The contentious, adversarial nature of one meeting gives way to the spirit of cooperation and common ground.
What a difference a couple of days make, eh? Last Tuesday the San Diego City Council—save one member—looked like it was fully intent on joining forces with the local hotel lobby to declare an all out war on the newly elected Mayor. The Mayor was backed into a corner while the Council attempted to force him to sign a contract he was vehemently opposed to signing. But this Council was unbowed, determined to show the mayor just exactly who ran this city—they would show him who was in charge.
It was a rather embarrassing episode, really.
At the conclusion of agenda item S501, it was clear what interests the City Council represented, and it wasn’t those of the voters who elected them. Their strings were being pulled by someone else.
At issue was whether Mayor Bob Filner was to be required to sign an agreement with the Tourism Marketing District, or was the Council prepared to force him to sign the agreement, negotiated last November by the City Council and former Mayor Jerry Sanders. The previous week, Judge Timothy Taylor determined that due to the language in the TMD contract, the Mayor could not be compelled to sign any particular agreement, but if the Council were to change the language (by just a couple of words, literally) then he would revisit his ruling.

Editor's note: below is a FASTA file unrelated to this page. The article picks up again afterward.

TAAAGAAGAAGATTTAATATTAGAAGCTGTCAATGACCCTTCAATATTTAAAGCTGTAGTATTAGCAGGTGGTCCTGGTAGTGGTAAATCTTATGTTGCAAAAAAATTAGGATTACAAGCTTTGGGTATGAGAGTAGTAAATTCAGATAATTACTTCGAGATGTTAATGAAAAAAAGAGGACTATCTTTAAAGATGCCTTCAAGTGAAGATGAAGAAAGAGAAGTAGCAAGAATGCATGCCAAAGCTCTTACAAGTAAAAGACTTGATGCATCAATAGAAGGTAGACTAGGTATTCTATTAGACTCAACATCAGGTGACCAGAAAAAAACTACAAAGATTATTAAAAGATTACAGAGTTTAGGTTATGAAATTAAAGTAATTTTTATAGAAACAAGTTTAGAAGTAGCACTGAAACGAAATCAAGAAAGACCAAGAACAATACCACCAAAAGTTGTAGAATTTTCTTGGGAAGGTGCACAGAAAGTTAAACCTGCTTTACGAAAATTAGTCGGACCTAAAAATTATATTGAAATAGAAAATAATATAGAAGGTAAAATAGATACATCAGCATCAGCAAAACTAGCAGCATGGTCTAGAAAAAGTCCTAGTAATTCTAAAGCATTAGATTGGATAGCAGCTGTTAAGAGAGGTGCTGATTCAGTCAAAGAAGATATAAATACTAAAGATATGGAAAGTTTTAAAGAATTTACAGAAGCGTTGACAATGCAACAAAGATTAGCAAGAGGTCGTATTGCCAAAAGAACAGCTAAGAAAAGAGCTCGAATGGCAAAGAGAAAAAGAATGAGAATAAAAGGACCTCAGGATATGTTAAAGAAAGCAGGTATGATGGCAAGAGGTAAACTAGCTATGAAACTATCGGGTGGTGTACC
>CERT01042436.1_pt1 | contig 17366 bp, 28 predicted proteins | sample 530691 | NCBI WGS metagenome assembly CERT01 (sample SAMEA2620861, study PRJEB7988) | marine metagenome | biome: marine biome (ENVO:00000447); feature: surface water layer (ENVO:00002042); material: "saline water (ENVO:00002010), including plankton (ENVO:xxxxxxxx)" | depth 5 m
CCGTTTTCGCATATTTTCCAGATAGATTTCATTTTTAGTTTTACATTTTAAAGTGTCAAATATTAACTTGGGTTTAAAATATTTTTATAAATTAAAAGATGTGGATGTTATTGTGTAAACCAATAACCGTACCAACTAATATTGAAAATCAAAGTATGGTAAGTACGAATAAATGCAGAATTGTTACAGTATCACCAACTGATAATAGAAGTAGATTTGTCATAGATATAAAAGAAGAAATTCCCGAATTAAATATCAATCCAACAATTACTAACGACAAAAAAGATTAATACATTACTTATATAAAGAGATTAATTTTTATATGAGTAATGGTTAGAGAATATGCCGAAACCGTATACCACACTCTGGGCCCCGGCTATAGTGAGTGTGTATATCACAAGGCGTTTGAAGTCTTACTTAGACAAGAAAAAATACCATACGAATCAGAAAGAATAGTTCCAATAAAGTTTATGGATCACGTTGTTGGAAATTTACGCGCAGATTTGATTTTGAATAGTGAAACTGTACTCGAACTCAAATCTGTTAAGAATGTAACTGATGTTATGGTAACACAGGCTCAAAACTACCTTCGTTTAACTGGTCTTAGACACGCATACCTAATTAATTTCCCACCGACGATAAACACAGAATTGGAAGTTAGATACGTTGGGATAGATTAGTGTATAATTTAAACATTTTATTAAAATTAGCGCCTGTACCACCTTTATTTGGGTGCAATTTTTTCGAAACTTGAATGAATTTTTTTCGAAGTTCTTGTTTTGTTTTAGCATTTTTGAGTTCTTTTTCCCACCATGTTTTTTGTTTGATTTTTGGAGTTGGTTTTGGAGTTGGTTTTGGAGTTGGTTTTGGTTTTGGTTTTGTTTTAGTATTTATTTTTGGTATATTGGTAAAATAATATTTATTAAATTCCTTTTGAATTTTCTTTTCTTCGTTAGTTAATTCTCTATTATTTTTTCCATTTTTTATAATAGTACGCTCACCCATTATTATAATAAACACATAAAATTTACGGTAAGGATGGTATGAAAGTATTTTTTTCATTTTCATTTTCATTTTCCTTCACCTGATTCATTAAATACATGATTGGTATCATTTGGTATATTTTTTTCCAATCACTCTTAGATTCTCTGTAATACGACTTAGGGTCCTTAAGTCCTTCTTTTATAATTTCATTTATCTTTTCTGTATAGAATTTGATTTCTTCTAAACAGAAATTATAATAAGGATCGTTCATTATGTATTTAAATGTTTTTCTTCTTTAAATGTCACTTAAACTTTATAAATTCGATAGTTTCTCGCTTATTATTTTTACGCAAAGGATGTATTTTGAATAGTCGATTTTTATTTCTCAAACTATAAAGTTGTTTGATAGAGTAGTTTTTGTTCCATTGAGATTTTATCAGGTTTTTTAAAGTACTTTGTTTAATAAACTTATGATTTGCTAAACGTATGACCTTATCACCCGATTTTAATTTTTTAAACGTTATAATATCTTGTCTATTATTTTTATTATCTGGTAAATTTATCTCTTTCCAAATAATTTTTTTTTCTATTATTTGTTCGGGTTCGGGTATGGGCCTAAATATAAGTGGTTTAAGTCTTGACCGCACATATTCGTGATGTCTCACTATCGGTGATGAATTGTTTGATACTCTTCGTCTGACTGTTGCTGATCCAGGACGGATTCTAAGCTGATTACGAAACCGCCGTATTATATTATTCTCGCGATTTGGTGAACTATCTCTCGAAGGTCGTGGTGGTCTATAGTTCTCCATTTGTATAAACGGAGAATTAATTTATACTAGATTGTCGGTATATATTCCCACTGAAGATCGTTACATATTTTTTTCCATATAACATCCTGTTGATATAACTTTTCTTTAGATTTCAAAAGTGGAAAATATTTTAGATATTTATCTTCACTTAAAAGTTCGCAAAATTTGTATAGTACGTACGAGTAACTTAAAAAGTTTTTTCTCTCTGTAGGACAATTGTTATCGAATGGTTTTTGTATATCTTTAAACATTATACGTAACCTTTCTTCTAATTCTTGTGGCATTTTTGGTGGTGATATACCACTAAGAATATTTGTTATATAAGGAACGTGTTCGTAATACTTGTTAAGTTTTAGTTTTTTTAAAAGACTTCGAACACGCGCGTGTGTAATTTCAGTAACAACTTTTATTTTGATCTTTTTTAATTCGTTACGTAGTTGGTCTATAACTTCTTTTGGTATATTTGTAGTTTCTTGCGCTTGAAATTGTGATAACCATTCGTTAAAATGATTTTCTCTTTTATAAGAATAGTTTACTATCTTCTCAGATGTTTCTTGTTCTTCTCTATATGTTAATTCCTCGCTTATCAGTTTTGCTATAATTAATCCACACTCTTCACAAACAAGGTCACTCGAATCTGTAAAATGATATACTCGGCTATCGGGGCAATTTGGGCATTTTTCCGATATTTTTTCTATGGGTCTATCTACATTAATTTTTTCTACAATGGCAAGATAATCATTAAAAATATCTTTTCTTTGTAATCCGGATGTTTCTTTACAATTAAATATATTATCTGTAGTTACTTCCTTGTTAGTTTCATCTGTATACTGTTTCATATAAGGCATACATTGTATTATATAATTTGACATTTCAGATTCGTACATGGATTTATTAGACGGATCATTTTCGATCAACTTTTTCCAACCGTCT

The Mayor had won, and now the City Council and the TMD were about to exact their revenge. Filner was going to sign this contract or else. There were even rumors circulating about a recall election. All because the Mayor wanted extra protections for the city, because he was looking out for the interests of the taxpayers. What an unreasonable guy.
It got so bad that the Human Resources Director for the Tourism Authority, in a sign of blatant disrespect for the Mayor, walked up to the microphone during Filner’s allotted speaking time to call him a liar to his face when he brought up the salary of Tourism Authority CEO Joe Terzi. Filner claimed Terzi was making close to $500,000 per year (the actual salary is $435,000 according to tax documents). Althea Salas interrupted, vehemently denying it (she’s the one who is clearly lying).